The city break guide to Abu Dhabi
Abu Dhabi’s considered approach to development means it offers tradition and technology – not to mention Formula 1. Ten Group’s Alex Dalzell tells us where to see and be seen during race week
The Emirati capital has been developing at a slower and more considered pace than its flamboyant neighbour Dubai, meaning its traditional side still shines through. It also holds an ace card – its annual Grand Prix at the winding Yas Marina circuit. If you’re heading over to catch the culmination of the F1 season, or visiting at any other time of year, here are the places to eat, drink, party and crash (and not in a Romain Grosjean way).
The UAE’s vast exposure to civilisations over history has left a lasting mark on the national cuisine and the collision of Asia and Arabia has made for some remarkably tasty food. Just head to any local restaurant like the historic Bu Tafish on Hamden Street to tuck into mounds of houmous, piles of grilled meats, tagines and heavily spiced stews. For a high-end interpretation, Mezlai at the Emirates Palace sticks to the region’s culinary roots.
Most of the other fancy dining spots have European leanings and the past decade has seen the arrival of top-notch French restaurants like Bord Eau, which imports the majority of its ingredients from France and is an unmissable gourmet attraction. The imminent arrival of Le Petit Maison will further bolster the desert city’s Gallic flair.
Unless you choose to eat every meal in the souk’s rustic restaurants, it’ll be impossible to avoid Abu Dhabi’s unabashed glitz, so you might as well embrace it and head to Pearls & Caviar at the Shangri-La Hotel. As the name suggests, it targets Abu Dhabi’s great and good so the cooking (and prices) are top-flight – but the chefs have really nailed classic Mediterranean seafood dishes.
In contrast to the scene in Dubai, it’s taken a while for big-name London restaurants to catch onto the city’s hunger for contemporary cooking, but Hakkasan has lead the charge and it’s perhaps a little better than the Mayfair original – the Asian fusion cooking feels more suited to the desert setting. It goes without saying that all of these places require advanced booking, especially when the F1 is in town.
There was no drinking culture in Abu Dhabi until the expats rocked up in numbers and the authorities became a lot more liberal towards casual boozing – although it’s ill-advised to act in a drunken manner anywhere public.
Start your evening with cocktails at Ray’s Bar on level 62 of the Jumeirah at Etihad Towers. Set back from a cluster of skyscrapers the views of the tower-spiked skyline are knock-out and the service is flawless.
Formula 1 fans can survey the track from the terraces atop the Yas Viceroy Hotel. Choose between Longitude, with its open-air pool and light lunches, or the livelier Latitude, which also takes in views of the yachts in the marina. A third space, Skylite, opens every September when summer temperatures have dropped and the F1 crowds descend.
Down at sea level, there’s the Saadiyat Beach Club which fills up an hour before sunset. Bag one of the sofas by the sand or a poolside cabana and make yourself comfortable as you’ll want to stay right up until kick-out time at the strike of midnight.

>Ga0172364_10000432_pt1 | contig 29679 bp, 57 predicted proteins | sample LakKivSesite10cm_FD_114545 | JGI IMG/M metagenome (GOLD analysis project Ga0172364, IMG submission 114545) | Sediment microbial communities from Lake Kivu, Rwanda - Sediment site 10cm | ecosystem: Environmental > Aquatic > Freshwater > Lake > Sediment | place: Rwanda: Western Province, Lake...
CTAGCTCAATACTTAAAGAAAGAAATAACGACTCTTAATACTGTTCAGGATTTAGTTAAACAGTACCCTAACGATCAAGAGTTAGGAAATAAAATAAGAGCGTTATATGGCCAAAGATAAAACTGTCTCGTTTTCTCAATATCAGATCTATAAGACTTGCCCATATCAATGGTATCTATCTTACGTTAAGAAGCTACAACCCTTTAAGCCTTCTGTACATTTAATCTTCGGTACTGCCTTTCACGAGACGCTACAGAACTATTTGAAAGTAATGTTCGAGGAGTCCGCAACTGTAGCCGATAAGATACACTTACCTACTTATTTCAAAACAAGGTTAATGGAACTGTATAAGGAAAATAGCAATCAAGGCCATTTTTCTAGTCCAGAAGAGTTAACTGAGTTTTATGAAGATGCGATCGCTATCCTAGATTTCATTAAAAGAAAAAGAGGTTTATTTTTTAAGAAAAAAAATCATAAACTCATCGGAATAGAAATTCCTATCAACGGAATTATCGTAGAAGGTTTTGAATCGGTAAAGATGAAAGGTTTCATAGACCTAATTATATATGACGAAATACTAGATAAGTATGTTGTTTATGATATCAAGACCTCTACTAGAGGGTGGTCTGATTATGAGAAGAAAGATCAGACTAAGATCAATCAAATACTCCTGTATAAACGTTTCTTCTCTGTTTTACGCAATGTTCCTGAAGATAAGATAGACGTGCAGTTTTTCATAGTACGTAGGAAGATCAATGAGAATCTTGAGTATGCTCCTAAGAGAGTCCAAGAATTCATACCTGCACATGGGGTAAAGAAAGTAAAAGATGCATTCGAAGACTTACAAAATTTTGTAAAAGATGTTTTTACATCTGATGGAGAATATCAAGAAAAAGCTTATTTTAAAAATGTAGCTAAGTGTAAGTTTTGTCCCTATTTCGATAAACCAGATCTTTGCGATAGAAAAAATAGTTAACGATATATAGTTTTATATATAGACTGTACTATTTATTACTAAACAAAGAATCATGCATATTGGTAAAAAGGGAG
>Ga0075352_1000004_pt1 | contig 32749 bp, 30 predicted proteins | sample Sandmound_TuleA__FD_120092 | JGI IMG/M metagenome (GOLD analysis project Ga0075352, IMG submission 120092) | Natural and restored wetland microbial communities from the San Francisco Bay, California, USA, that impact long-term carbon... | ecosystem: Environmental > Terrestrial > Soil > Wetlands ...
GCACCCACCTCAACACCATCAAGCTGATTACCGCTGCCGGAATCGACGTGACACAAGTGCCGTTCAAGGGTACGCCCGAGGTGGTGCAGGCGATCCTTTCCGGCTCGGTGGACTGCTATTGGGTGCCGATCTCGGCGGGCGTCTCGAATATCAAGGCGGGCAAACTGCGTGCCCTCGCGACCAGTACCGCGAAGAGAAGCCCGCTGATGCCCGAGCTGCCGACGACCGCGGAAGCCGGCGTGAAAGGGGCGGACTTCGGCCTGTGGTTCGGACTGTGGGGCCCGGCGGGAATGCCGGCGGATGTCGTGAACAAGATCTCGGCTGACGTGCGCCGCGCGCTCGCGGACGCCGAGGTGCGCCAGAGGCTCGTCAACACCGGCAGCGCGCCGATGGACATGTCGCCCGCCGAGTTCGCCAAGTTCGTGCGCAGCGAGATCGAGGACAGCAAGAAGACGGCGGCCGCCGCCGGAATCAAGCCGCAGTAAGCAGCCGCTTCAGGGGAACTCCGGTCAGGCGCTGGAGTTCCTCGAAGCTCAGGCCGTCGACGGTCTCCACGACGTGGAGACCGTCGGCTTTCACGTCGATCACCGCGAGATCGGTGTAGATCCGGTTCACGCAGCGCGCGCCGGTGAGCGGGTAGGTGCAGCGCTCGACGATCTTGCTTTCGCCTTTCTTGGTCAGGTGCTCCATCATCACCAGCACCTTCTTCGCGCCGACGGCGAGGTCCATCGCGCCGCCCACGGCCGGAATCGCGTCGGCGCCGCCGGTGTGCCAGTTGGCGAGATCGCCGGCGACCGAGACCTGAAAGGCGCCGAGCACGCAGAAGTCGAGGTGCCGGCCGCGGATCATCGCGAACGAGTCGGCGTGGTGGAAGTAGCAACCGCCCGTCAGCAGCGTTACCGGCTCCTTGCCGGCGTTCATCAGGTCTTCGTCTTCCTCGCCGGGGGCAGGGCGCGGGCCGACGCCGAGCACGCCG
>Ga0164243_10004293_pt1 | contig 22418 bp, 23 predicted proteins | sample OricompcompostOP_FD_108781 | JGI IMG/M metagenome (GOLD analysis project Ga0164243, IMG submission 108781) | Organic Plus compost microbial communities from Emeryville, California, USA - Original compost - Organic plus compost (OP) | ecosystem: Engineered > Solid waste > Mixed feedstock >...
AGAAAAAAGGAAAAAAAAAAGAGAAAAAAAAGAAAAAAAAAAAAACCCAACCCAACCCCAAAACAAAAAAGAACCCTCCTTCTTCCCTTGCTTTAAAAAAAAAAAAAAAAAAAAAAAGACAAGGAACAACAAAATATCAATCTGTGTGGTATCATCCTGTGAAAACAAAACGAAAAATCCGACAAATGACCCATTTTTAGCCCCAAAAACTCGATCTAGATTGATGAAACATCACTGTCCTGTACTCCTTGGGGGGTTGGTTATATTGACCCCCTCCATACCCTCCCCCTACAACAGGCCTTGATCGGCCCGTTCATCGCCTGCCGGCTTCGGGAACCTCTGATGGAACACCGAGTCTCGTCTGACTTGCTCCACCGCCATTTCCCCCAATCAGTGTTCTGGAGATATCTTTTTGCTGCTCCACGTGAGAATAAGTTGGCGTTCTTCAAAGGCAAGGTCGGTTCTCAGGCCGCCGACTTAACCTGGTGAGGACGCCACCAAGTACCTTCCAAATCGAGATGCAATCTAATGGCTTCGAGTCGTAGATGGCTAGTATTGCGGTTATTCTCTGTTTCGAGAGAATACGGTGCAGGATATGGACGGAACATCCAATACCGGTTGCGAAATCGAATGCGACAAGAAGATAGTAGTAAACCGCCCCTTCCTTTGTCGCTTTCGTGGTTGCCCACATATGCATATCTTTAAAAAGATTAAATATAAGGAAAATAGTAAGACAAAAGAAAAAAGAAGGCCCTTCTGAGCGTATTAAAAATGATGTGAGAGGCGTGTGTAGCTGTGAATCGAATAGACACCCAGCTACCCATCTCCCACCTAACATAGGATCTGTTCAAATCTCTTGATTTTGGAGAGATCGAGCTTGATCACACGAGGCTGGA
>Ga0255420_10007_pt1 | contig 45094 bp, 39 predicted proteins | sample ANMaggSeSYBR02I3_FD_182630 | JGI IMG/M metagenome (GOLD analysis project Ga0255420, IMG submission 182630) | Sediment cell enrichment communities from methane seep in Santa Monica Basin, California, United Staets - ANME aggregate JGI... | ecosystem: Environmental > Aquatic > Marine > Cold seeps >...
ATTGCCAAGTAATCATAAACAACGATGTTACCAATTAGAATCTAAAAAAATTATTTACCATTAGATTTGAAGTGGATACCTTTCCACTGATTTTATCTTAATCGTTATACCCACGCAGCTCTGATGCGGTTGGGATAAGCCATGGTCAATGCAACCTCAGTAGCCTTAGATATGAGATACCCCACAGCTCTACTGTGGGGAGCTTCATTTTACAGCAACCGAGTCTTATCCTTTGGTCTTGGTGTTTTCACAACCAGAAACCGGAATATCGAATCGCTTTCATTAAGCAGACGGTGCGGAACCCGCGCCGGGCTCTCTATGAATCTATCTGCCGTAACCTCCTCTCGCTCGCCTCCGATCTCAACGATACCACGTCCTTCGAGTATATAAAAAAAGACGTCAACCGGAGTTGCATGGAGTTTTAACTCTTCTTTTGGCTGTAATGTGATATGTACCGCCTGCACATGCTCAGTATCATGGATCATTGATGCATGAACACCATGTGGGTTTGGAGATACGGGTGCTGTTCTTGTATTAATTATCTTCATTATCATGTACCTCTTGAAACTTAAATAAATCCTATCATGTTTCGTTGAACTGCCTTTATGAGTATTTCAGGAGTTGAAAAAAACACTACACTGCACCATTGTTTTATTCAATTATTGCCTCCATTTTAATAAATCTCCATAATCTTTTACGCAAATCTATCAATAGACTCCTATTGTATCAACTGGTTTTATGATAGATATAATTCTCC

Grand Prix fervour builds in the week running up to the race with a number of parties at clubs like Sax and Rush, two of the city’s main late-night hangouts throughout the year.
But the biggest ticket in town is to the Amber Lounge, which hosts after-parties on the evenings of qualifying and race day. International DJs are flown in, and drivers and their A-list friends make regular appearances. You’ve got the highest chance of securing access to the parties if you book a spot on board Amber Lounge’s trackside yacht to watch the daytime action.
You may also hear whisperings of the Code20 party, which keeps its line-up secret until the last minute. The only way to get entry is to visit the website (thecode20.com) and request a table with bottle service.
Another club making a big noise during the race weekend is O1NE Yas Island, with DJs like Armin Van Buuren gracing the decks. The weekly night here, The Experiment, is worth checking out once race fever dies down, too.
As Dubai reaches ever higher into the sky, it seems neighbouring Abu Dhabi is not going to be outdone. The Burj Khalifa may be the world’s tallest building, but Abu Dhabi has recently opened its own record breaker – the world’s highest suspended suite. Wedged between the Nation Towers 200 metres above the ground, the two-storey St Regis Abu Dhabi suite has three guest rooms, a study, library, cinema, gym, kitchen and huge living room.
As Dubai reaches ever higher into the sky, it seems Abu Dhabi is not going to be outdone
For something less ostentatious, try the Park Hyatt or a vertiginous room in the Jumeirah at Etihad Towers. To stay in the middle of the Yas Marina Circuit, try the Viceroy Hotel, but rooms get booked up early.
Alternatively, if you’re keen to explore beyond the city limits, Ananatara’s Al Sahel Resort on Yas Island offers villas surrounded by the open plains of the Arabian Wildlife Park. It’s worlds away from the modern metropolis glimmering on the horizon.
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